Published Sunday, March 23, 2014 12:05 am
ZOLPHO SPINGS — Going camping is one of my favorite pastimes. There is nothing quite like being disconnected from the everyday rat race.
Ringing cell phones, buzzing laptops and loud business meetings are easily forgotten and replaced with more soothing resonances like babbling brooks, crackling fires and the presence of wildlife.
While the wilderness can be enjoyable, a lot can go wrong in a short amount of time. Especially if you’re ill prepared for your trip.
That was the case for us last weekend. A day trip turned into an overnight debacle due to an auto failure. Drew had to cancel his plans to bring me jumper cables in the middle of nowhere. By the time he arrived, it was almost dark and we were forced to stay the night.
I had tried to get Drew out there earlier, but work and chores prevented him from accompanying me. I’d tried to persuade him to change his mind, telling him of the beauty of the Peace River, the quaintness of the camp and boasting the fishing opportunities, but to no avail.
When darkness fell, Drew and I weren’t snuggled in our warm bed as expected. Instead, we found ourselves lying on a wooden plank in a spider-infested bunkhouse, with no sleeping bag and only a light blanket as covering on a very cold night.
We were miserable; beyond miserable. Our sleepless situation was amplified by the eerie sounds of wild animals: the hooting of an owl, croaking of alligators and … was that the howl of a coyote? These sounds seemed to haunt our dreams even when we happened to doze off, if only for a short time.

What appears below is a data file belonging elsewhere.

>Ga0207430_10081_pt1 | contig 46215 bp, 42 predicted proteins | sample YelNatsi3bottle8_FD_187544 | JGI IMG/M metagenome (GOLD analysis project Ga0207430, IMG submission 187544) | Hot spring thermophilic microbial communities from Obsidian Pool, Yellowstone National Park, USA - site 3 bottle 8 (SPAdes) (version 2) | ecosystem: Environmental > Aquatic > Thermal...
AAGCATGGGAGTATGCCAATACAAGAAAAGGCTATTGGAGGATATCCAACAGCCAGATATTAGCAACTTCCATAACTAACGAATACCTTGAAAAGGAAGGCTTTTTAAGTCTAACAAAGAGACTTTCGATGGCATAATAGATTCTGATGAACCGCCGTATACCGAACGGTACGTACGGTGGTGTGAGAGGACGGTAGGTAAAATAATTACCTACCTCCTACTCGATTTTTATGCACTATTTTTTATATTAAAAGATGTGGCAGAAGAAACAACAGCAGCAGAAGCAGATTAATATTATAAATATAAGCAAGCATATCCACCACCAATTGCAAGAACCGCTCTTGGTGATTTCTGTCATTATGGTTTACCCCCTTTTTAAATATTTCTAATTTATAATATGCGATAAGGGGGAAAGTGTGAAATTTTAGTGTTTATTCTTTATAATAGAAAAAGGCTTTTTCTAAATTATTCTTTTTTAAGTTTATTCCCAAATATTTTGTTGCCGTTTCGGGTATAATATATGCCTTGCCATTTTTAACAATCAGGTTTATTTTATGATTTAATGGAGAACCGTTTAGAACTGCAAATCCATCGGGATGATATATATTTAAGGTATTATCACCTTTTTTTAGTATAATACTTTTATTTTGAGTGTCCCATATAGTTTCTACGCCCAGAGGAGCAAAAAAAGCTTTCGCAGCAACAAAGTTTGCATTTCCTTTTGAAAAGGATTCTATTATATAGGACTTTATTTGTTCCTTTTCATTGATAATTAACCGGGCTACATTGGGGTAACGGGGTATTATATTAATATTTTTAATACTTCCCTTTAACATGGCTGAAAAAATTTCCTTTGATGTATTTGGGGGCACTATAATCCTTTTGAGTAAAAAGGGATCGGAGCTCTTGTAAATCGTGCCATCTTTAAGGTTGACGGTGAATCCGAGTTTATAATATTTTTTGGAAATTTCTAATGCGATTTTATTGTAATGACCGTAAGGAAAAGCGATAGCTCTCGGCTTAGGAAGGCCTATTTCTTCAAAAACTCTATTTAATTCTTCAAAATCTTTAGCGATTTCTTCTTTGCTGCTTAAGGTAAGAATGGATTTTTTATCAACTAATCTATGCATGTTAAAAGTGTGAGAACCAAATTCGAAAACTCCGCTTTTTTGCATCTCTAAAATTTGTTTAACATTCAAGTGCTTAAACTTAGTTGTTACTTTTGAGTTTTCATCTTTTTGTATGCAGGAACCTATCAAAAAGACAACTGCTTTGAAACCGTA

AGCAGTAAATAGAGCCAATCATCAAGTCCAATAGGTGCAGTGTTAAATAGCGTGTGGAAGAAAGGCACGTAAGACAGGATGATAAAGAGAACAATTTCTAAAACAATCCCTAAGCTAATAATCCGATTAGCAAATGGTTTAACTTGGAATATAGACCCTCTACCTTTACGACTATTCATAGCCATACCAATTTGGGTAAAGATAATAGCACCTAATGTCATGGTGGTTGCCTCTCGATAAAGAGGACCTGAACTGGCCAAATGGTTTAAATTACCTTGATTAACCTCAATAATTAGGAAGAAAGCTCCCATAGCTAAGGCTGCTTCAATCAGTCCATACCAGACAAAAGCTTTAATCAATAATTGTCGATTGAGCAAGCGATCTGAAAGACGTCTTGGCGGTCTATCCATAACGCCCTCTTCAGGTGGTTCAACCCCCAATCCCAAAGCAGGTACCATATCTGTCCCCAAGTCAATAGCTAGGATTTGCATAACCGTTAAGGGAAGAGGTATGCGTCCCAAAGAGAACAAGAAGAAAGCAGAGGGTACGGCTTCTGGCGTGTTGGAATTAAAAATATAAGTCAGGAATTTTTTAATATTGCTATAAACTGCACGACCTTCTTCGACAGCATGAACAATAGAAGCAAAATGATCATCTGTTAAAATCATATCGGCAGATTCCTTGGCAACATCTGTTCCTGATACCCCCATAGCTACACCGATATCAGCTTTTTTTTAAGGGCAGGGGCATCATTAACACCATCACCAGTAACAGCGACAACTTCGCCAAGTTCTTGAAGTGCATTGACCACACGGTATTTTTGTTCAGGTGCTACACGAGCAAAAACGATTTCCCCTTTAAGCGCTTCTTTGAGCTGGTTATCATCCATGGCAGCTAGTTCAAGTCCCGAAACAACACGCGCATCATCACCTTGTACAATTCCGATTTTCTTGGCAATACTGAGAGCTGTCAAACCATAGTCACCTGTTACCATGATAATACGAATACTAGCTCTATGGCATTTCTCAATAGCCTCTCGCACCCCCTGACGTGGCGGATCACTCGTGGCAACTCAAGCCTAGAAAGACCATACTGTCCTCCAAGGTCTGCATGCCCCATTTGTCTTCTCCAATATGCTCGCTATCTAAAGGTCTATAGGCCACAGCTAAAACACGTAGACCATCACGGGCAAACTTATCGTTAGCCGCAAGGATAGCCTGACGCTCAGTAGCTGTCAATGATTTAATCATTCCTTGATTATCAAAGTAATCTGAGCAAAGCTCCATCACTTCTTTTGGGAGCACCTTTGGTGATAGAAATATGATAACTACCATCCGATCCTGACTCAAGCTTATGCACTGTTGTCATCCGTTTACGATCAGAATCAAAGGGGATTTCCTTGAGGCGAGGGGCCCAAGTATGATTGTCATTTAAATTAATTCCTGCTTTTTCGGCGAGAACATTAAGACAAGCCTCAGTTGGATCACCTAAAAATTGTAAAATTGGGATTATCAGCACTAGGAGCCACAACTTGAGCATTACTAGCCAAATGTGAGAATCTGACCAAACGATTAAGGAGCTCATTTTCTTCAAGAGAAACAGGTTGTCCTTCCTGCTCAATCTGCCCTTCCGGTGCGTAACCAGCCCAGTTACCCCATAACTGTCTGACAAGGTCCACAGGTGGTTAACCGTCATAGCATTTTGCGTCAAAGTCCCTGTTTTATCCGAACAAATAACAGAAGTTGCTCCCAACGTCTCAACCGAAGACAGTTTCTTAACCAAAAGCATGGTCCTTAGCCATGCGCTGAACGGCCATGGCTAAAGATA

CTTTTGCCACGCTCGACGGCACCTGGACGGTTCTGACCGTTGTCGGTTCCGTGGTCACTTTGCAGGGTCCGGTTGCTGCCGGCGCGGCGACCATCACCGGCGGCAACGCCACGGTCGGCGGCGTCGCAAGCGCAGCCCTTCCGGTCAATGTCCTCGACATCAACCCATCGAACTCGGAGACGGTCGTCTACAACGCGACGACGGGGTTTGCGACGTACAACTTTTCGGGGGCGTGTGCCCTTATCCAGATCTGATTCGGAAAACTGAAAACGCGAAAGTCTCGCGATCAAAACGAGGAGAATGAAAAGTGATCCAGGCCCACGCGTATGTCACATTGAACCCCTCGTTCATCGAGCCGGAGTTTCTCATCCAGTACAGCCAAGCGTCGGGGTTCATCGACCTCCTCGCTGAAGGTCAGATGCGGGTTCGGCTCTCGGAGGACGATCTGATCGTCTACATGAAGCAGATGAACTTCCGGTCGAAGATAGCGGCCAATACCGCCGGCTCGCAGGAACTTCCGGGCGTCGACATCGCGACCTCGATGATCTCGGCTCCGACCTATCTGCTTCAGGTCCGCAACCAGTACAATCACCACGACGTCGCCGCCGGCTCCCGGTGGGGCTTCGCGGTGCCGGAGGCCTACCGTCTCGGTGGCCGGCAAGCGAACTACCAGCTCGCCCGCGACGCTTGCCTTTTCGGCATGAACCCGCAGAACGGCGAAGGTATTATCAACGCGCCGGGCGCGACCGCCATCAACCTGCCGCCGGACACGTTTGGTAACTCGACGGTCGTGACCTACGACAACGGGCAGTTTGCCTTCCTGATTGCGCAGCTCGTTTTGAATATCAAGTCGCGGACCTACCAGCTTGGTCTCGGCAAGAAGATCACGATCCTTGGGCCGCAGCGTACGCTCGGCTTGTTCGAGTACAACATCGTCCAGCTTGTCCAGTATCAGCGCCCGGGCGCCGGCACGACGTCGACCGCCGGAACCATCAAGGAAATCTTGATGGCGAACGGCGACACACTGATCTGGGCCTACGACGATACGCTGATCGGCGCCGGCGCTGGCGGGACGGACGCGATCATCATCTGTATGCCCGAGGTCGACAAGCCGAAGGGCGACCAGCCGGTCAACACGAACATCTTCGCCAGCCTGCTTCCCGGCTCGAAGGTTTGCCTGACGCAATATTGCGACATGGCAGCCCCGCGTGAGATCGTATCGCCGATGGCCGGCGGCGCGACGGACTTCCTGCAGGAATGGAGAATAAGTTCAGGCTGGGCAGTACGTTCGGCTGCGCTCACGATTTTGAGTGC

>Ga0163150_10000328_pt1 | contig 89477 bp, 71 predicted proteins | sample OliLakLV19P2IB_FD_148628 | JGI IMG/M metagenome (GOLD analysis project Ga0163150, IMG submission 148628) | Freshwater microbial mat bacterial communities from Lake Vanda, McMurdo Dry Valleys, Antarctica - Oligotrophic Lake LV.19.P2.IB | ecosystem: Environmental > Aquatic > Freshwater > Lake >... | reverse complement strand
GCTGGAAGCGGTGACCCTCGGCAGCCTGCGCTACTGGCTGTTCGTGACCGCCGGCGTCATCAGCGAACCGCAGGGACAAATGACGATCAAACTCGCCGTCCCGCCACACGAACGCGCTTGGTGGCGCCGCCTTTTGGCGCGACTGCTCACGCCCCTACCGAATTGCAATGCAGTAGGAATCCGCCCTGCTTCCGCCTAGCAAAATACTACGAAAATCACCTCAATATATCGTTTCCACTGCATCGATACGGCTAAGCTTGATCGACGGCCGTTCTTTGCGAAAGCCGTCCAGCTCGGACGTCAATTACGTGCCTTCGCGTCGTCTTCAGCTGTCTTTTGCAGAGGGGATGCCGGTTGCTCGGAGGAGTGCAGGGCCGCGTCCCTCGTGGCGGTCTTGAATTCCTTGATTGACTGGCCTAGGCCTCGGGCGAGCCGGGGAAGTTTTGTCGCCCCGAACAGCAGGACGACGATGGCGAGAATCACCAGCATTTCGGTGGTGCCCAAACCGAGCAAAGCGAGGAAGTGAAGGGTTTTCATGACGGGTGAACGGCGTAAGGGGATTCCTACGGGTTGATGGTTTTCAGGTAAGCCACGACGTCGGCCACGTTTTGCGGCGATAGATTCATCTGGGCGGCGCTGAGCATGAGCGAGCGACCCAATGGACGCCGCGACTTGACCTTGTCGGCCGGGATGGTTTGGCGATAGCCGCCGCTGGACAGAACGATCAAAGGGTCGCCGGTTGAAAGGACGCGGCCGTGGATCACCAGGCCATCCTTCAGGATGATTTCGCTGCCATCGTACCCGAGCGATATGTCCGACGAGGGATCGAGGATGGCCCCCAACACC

We couldn’t help but think of another ill fated journey: one that occurred about 172 years ago, not far from where we slept and involved a group of Scottish immigrants who had left their homeland in the hope of finding a new one in Sarasota.
The owl hooted again right outside the window of the bunkhouse. If we were those Scottish immigrants, we might have taken it as a malicious prophecy.
One of the colonists, Dan McKinley, wrote of the owl call in a diary he kept while living in Sarasota. The Jan. 27, 1886 entry reads, “It’s really very lonely. The eerie sound of the owl, the night is pitch dark and there are other queer sounds. I‘m going to turn in, have big washing to do in the morning.”
The owl was the least of his worries. McKinley’s entries get more concerning as time goes on. On Feb. 2, 1886, he wrote of prairie fires surrounding him and his camp. Two days later he wrote he following passage:
“Prospects here are so bad, in fact as far as we can see it means starvation if we stay… again see prairie fires some distance from us…high winds blowing and some rains….the colony seems to have completely broken up.”
McKinley was just one of many immigrants who left their home for a promised land that unfortunately didn’t deliver what they had anticipated.
Nellie Lawrie was just a child when she came to Sarasota with her family from Scotland in 1885. She recalled a very sad departure on a dark and stormy night.
Lawrie said the passengers were overwhelmed with emotion as they left Scotland and began singing an old Scottish song called “Will ye not come back again? Better loved ye ne’er will be.”
There was not a dry eye as the song commenced, and the crowd kept singing Scottish hymns as the captain gave the signal to begin their long, transatlantic passage.